A USB B port allows you to connect to your PC or Mac directly. From here you can perfect your tones and send them to the Katana 50’s memory. You can also record straight into your favorite Digital Audio Workstation (DAW) software. The in built Mic’d cabinet emulation provides production ready recording directly.

With 50 watts of output provided by a 12 inch speaker, you’ll be able to keep up with a drummer on stage making the Katana 50 viable for small to medium sized venues. The fact that you don’t lose any punch when you dial the volume back also makes it great for home practice. The Katana 50 is a very versatile and weighing just 11.6kg it’s on the more potable side for a larger amp.


Boss Katana 50 Review - Dimensions

How Does Boss Katana 50 Work?

When you first set eyes on the Katana 50 you’ll see some fairly standard features and some you may not have come across before. Firstly there’s the 1/4 inch input for your guitar. Moving swiftly on the next knob allows you to set the amp type. There are 5 different types to select from:

  1. Brown – Provides a lead guitar sound with a bit of an edge. It’s a popular tone with most guitarists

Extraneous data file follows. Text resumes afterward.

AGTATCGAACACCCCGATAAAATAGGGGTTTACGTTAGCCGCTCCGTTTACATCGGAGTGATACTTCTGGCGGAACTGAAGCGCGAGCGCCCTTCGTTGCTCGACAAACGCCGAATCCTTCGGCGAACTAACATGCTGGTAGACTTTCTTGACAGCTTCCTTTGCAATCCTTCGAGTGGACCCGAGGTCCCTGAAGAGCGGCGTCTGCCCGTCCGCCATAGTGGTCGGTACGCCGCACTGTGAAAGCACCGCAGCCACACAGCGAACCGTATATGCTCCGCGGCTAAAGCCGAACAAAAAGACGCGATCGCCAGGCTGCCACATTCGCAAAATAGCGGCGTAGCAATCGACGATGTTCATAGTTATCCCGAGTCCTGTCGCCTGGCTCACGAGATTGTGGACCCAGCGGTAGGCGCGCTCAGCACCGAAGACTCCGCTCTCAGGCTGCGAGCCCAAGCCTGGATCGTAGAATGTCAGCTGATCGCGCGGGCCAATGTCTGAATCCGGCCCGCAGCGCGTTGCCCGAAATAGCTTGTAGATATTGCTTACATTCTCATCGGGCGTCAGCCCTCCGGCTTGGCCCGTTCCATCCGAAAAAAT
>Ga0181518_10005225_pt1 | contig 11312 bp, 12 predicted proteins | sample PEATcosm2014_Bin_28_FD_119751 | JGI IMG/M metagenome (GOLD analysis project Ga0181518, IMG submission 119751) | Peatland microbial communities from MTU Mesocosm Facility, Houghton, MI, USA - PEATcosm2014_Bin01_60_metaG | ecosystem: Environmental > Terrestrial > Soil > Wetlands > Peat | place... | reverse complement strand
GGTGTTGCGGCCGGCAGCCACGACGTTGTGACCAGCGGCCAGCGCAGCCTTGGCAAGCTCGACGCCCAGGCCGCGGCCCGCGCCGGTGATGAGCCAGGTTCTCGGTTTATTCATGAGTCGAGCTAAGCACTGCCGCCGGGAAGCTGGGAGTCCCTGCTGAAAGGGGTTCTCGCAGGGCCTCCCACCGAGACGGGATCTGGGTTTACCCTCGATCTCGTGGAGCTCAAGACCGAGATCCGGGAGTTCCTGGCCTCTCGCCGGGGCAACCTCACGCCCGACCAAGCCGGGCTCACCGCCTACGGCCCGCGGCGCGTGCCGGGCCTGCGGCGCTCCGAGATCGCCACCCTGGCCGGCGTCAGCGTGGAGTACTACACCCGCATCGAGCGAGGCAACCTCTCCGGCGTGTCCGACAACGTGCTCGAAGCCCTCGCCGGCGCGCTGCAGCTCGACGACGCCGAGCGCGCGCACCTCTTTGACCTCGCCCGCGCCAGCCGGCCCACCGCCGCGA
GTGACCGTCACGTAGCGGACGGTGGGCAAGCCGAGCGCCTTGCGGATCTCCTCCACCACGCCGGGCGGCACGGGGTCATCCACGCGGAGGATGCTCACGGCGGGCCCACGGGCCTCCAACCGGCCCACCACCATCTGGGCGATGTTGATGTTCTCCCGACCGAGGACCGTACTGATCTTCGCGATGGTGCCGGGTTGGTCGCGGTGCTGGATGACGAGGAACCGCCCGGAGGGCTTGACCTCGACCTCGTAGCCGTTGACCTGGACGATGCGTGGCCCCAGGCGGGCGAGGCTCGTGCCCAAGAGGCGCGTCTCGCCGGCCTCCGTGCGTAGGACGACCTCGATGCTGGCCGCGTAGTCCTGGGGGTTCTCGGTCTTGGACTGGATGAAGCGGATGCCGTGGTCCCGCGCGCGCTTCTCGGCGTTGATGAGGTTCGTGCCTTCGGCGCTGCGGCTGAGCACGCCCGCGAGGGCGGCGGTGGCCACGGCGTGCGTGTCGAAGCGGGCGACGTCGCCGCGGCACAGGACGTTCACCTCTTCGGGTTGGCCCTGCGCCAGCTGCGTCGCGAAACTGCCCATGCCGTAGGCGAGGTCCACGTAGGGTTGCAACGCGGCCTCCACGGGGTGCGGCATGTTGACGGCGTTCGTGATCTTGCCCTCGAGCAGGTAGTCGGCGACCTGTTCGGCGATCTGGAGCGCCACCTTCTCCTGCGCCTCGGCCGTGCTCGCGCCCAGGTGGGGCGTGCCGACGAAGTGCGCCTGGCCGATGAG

2. Lead – You can get quite dynamic here using the gain settings. This type can produce crunchy to high end tones
  3. Crunch – A thicker tone that responds to your picking style
  4. Clean – Clean and natural. Use the booster for a solo or lead part
  5. Acoustic – Dedicated type for when you want to plug in your acoustic

Next we have the standard gain and volume knobs, which you’ll no doubt be familiar with. Equally standard are the bass, middle and treble knobs in the “equalizer” section. Here’s where it gets a little more tricky. Under the effects section there are 5 buttons and 3 knobs. Each button will activate the effects type. Here’s how it works: